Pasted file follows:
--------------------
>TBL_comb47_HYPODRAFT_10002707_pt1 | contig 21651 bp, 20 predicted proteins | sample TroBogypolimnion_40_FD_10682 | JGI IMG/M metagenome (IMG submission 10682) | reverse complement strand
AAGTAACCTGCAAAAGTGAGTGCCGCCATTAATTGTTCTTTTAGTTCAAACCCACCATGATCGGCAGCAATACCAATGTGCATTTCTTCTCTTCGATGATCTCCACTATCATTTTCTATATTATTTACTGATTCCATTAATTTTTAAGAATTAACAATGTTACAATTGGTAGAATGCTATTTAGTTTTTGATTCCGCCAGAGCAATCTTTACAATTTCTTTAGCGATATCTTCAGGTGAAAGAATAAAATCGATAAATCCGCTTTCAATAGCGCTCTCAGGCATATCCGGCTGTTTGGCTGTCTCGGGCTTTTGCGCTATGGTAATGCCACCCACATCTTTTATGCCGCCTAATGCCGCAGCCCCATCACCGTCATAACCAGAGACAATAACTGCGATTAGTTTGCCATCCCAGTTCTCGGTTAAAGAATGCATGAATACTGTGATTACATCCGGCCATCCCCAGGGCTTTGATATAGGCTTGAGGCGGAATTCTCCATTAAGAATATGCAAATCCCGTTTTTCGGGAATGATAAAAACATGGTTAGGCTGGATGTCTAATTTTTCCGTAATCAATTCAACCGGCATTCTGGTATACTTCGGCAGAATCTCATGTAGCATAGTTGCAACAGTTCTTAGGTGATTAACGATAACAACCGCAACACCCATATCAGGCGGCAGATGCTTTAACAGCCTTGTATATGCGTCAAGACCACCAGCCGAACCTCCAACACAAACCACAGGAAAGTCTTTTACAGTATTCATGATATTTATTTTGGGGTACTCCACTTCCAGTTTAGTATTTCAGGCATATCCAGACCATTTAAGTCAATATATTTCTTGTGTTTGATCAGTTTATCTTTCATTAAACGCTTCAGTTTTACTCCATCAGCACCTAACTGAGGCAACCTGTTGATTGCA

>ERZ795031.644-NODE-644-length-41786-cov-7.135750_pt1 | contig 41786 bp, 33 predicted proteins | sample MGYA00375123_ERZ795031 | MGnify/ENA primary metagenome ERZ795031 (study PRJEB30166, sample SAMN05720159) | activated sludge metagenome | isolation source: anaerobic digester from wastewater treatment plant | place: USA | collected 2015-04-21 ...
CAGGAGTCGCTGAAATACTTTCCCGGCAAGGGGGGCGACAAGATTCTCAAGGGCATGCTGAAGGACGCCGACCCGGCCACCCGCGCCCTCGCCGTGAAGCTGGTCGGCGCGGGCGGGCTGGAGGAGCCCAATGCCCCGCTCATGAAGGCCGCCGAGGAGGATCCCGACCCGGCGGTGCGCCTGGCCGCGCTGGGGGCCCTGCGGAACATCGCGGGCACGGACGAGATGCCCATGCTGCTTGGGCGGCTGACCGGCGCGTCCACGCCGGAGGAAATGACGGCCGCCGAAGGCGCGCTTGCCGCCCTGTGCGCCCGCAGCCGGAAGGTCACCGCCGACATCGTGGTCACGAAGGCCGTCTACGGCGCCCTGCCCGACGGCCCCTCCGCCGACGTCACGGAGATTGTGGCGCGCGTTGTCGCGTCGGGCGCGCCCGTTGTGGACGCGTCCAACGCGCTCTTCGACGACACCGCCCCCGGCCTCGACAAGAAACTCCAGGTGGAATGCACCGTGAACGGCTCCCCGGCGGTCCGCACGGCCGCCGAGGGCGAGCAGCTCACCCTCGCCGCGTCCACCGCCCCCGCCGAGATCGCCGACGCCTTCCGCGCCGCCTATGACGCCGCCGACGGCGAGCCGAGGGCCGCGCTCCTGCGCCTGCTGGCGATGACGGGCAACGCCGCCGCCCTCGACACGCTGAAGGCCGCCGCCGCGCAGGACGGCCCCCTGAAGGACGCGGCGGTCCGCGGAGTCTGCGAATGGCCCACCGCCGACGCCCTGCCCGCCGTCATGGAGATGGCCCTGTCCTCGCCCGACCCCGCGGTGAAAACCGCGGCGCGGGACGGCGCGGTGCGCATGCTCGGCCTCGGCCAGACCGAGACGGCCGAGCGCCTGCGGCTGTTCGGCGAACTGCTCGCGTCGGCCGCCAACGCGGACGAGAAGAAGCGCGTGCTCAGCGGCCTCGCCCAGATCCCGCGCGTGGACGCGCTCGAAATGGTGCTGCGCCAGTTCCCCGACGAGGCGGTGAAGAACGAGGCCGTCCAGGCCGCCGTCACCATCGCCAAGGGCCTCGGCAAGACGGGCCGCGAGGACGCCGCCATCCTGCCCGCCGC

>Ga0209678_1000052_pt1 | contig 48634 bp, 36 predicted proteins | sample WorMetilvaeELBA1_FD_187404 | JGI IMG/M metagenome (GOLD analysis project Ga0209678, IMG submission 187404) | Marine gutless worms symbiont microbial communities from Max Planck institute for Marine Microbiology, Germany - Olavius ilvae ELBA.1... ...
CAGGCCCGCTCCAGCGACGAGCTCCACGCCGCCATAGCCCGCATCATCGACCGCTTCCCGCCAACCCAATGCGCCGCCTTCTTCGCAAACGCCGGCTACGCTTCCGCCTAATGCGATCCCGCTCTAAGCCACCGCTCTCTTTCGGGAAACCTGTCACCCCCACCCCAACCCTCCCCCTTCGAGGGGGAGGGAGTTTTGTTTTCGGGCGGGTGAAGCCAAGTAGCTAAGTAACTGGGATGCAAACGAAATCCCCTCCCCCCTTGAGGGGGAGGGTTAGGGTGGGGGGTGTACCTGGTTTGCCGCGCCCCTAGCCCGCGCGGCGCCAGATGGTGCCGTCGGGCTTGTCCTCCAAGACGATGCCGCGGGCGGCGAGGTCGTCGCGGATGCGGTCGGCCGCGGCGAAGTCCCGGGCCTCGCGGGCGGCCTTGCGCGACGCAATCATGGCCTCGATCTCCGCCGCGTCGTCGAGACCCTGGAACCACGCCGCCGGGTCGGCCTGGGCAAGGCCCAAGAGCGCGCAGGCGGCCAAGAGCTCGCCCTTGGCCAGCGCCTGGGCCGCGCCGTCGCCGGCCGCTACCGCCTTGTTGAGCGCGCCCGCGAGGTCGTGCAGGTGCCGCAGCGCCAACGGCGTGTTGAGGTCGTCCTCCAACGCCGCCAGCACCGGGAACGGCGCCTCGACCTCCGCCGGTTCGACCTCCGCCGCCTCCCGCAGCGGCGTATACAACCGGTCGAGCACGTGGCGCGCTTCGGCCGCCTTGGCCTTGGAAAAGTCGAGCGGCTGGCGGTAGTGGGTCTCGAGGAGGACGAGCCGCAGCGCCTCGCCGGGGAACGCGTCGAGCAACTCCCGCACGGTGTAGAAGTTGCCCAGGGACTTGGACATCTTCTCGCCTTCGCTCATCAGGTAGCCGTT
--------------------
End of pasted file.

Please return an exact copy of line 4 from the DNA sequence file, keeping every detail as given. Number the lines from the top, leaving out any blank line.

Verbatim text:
CAGGAGTCGCTGAAATACTTTCCCGGCAAGGGGGGCGACAAGATTCTCAAGGGCATGCTGAAGGACGCCGACCCGGCCACCCGCGCCCTCGCCGTGAAGCTGGTCGGCGCGGGCGGGCTGGAGGAGCCCAATGCCCCGCTCATGAAGGCCGCCGAGGAGGATCCCGACCCGGCGGTGCGCCTGGCCGCGCTGGGGGCCCTGCGGAACATCGCGGGCACGGACGAGATGCCCATGCTGCTTGGGCGGCTGACCGGCGCGTCCACGCCGGAGGAAATGACGGCCGCCGAAGGCGCGCTTGCCGCCCTGTGCGCCCGCAGCCGGAAGGTCACCGCCGACATCGTGGTCACGAAGGCCGTCTACGGCGCCCTGCCCGACGGCCCCTCCGCCGACGTCACGGAGATTGTGGCGCGCGTTGTCGCGTCGGGCGCGCCCGTTGTGGACGCGTCCAACGCGCTCTTCGACGACACCGCCCCCGGCCTCGACAAGAAACTCCAGGTGGAATGCACCGTGAACGGCTCCCCGGCGGTCCGCACGGCCGCCGAGGGCGAGCAGCTCACCCTCGCCGCGTCCACCGCCCCCGCCGAGATCGCCGACGCCTTCCGCGCCGCCTATGACGCCGCCGACGGCGAGCCGAGGGCCGCGCTCCTGCGCCTGCTGGCGATGACGGGCAACGCCGCCGCCCTCGACACGCTGAAGGCCGCCGCCGCGCAGGACGGCCCCCTGAAGGACGCGGCGGTCCGCGGAGTCTGCGAATGGCCCACCGCCGACGCCCTGCCCGCCGTCATGGAGATGGCCCTGTCCTCGCCCGACCCCGCGGTGAAAACCGCGGCGCGGGACGGCGCGGTGCGCATGCTCGGCCTCGGCCAGACCGAGACGGCCGAGCGCCTGCGGCTGTTCGGCGAACTGCTCGCGTCGGCCGCCAACGCGGACGAGAAGAAGCGCGTGCTCAGCGGCCTCGCCCAGATCCCGCGCGTGGACGCGCTCGAAATGGTGCTGCGCCAGTTCCCCGACGAGGCGGTGAAGAACGAGGCCGTCCAGGCCGCCGTCACCATCGCCAAGGGCCTCGGCAAGACGGGCCGCGAGGACGCCGCCATCCTGCCCGCCGC